While financial strain, health issues and uncertainty caused by the COVID-19 pandemic have squashed some people’s plans to adopt children in the country, some North Central families are thriving as they raise youths who are not their offspring.
These families say they did not hesitate to open their homes and hearts to children whose biological parents were not able to care for them.
As adults contend with virtual learning, job losses and higher childcare costs, parenting has been heavily impacted by the pandemic. There are more than 110,000 adoptions around the United States every year, according to a Parents.com article released earlier this year. While exact numbers are not available, some adoption agencies across the country have noticed a decrease in adoptions because of the global health crisis, Parents.com reported.
Child Crisis Arizona, a non-profit organization that offers support to foster care and adoption families, has seen a drop in the numbers of families who want to serve children in foster care or adopt youths since 2017, said Torrie Taj, CEO of the organization. Taj said the numbers continuing to decrease last year were likely partly due to the pandemic.
“We have heard that a number of times with individuals saying they want to learn more about it but now is not the time because their family has had too much stress,” Taj said. “If you go through Child Crisis Arizona we are going to hold your hand and provide those resources for you. We’re going to figure out if it’s workable and what’s in the best interest of the family and the child.”
There were about 13,800 children in the foster care system in Arizona, as of press time. As the state’s population grows and more children enter the foster care system, there is a great need for families to foster and adopt youths, especially older kids, Taj said.
Child Crisis Arizona held its Brunch for Love Community Fundraiser recently, where foster and adoptive parents and a man who was adopted as a child shared their inspiring stories.
A journey to parenthood began before the pandemic for Quianna Brown and her fiancé, Joe Wiskur, of North Central. When Brown’s sister suffered mental health issues and needed support, Brown took in her sister’s daughter, Annalisa, now 10 years old. Brown obtained permanent guardianship of Annalisa and will adopt her next year. She and Joe also are raising Lilah, 6, and Kylynn, 4, who were in the state foster care system previously and not relatives of theirs, and she has adopted them.
In the past, Brown was a foster mother to other children who were not relatives, who later reunified with their biological families.
“I got into it to help kids,” she said. “I give everything I’ve got. Years ago I had taken care of other family members’ kids short term. It was really easy to take her (Annalisa) in.”
She and Joe said foster parent training classes they took through Child Crisis Arizona, as well as support groups, helped prepare them for their growing family. They said their daughters’ traumatic experiences early in life have caused some challenges for them, including behavioral issues. The couple had to fight for a year to have Lilah tested before they discovered she is autistic. They said all three girls were hurting emotionally and they had to learn how to provide them with love, including teaching their daughters coping skills.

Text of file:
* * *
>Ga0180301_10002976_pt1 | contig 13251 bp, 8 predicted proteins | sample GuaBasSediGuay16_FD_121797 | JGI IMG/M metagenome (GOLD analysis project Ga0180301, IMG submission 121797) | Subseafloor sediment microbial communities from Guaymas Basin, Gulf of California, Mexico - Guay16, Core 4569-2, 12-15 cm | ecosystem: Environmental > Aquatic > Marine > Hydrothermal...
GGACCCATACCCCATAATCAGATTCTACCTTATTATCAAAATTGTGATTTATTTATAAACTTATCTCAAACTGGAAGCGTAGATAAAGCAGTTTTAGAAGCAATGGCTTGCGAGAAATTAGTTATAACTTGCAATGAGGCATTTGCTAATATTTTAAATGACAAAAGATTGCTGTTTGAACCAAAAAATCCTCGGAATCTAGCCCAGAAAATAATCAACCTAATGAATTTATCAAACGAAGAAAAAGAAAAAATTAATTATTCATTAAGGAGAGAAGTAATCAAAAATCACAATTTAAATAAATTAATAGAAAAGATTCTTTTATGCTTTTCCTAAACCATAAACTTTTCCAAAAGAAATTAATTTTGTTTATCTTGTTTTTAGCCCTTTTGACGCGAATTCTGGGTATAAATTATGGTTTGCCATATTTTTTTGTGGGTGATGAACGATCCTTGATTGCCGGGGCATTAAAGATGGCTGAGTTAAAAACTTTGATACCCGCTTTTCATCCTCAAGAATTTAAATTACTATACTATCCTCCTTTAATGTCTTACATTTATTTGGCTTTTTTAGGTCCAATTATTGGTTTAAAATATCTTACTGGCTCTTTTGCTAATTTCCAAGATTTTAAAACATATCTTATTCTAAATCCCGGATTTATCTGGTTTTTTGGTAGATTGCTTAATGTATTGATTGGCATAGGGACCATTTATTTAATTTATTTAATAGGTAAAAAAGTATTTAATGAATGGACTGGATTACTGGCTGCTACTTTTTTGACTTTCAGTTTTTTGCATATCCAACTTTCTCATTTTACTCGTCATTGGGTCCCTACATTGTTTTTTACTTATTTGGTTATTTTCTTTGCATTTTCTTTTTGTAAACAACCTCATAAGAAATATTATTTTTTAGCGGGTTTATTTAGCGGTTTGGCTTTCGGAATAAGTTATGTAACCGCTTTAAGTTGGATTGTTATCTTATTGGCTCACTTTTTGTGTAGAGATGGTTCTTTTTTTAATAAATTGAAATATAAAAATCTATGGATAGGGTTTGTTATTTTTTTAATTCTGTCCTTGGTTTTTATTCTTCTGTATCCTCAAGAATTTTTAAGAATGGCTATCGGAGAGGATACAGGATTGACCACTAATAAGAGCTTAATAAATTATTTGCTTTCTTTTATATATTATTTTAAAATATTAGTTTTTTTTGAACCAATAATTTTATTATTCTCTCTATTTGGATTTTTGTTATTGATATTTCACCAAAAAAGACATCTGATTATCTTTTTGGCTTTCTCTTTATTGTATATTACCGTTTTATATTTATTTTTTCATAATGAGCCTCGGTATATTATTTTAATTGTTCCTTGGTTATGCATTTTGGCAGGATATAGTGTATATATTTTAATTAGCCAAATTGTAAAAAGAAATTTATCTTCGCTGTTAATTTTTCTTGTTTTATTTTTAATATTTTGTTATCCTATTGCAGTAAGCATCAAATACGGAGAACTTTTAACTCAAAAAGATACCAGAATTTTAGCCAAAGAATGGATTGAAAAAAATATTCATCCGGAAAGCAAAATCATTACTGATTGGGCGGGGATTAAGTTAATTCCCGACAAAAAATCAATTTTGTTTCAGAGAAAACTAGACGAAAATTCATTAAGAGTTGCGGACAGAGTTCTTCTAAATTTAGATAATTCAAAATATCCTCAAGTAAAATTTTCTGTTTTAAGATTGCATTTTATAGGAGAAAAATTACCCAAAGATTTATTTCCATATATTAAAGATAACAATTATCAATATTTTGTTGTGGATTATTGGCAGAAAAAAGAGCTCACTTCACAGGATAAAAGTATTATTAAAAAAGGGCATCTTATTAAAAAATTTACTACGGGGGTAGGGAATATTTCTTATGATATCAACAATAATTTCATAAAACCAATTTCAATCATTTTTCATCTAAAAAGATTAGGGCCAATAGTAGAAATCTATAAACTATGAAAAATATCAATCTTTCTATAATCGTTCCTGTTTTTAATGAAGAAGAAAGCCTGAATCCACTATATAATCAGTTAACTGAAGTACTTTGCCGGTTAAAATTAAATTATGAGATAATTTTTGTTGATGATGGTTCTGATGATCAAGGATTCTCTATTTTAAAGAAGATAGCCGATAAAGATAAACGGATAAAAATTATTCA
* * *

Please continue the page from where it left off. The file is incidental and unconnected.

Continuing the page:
There are more than 200,000 children in Arizona living in “kinship” families, according to the Children’s Action Alliance. Those families include grandparents, other relatives and close family friends raising children without the biological parents in the home. Arizona’s Children Association works with kinship families by providing support groups, parenting skills education, as well as foster care licensing and adoption support, connections to food, clothes and housing, among other services, said Karen Wouters, parent trainer at the association.
Wouters said earlier in the pandemic the organization saw fewer people expressing an interest in becoming foster or adoptive parents but interest is picking up again. Classes and trainings are often offered online/virtually.
LaRay Lewis, 54, adopted her granddaughter, Adrianna, now 3, after Adrianna was born with a drug addiction. Adrianna’s biological mother died of a drug overdose in 2019 and her father, who is Lewis’ son, has had his parental rights terminated due to his previous drug abuse. He has been sober for almost a year and visits his daughter often. Lewis’s other adult son has five children who enjoy playing with Adrianna. She and her partner, Aaron Patterson, 63, have raised Adrianna in their home and say that Adrianna was a well-behaved baby who slept a lot and rarely cried. Lewis said once Adrianna was two and a half years old and was walking, it did feel overwhelming at times raising her but she would not have it any other way. Adrianna is doing well and loves playing outside, as well as drawing and swimming.
Lewis added that classes that the Arizona’s Children Association offered were “real eye openers” as far as learning how to raise a child she did not give birth to and connected her and Patterson with other couples experiencing similar journeys.
“I feel as close to her as I did my boys when they were that age,” she said. “I chose to keep her with me because she’s my blood, she’s my grandchild.”
To learn more about Arizona’s Children Association, visit www.arizonaschildren.org. For more information about Child Crisis Arizona, visit https://childcrisisaz.org.